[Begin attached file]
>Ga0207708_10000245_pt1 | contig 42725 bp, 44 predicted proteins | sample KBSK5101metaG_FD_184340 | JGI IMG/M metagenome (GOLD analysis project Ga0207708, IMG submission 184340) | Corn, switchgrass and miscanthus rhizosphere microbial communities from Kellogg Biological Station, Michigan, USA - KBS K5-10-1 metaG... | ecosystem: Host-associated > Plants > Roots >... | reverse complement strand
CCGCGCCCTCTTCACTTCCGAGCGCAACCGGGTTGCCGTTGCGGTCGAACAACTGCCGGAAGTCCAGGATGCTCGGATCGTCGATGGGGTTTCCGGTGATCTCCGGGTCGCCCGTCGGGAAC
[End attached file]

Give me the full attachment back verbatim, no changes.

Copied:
>Ga0207708_10000245_pt1 | contig 42725 bp, 44 predicted proteins | sample KBSK5101metaG_FD_184340 | JGI IMG/M metagenome (GOLD analysis project Ga0207708, IMG submission 184340) | Corn, switchgrass and miscanthus rhizosphere microbial communities from Kellogg Biological Station, Michigan, USA - KBS K5-10-1 metaG... | ecosystem: Host-associated > Plants > Roots >... | reverse complement strand
CCGCGCCCTCTTCACTTCCGAGCGCAACCGGGTTGCCGTTGCGGTCGAACAACTGCCGGAAGTCCAGGATGCTCGGATCGTCGATGGGGTTTCCGGTGATCTCCGGGTCGCCCGTCGGGAAC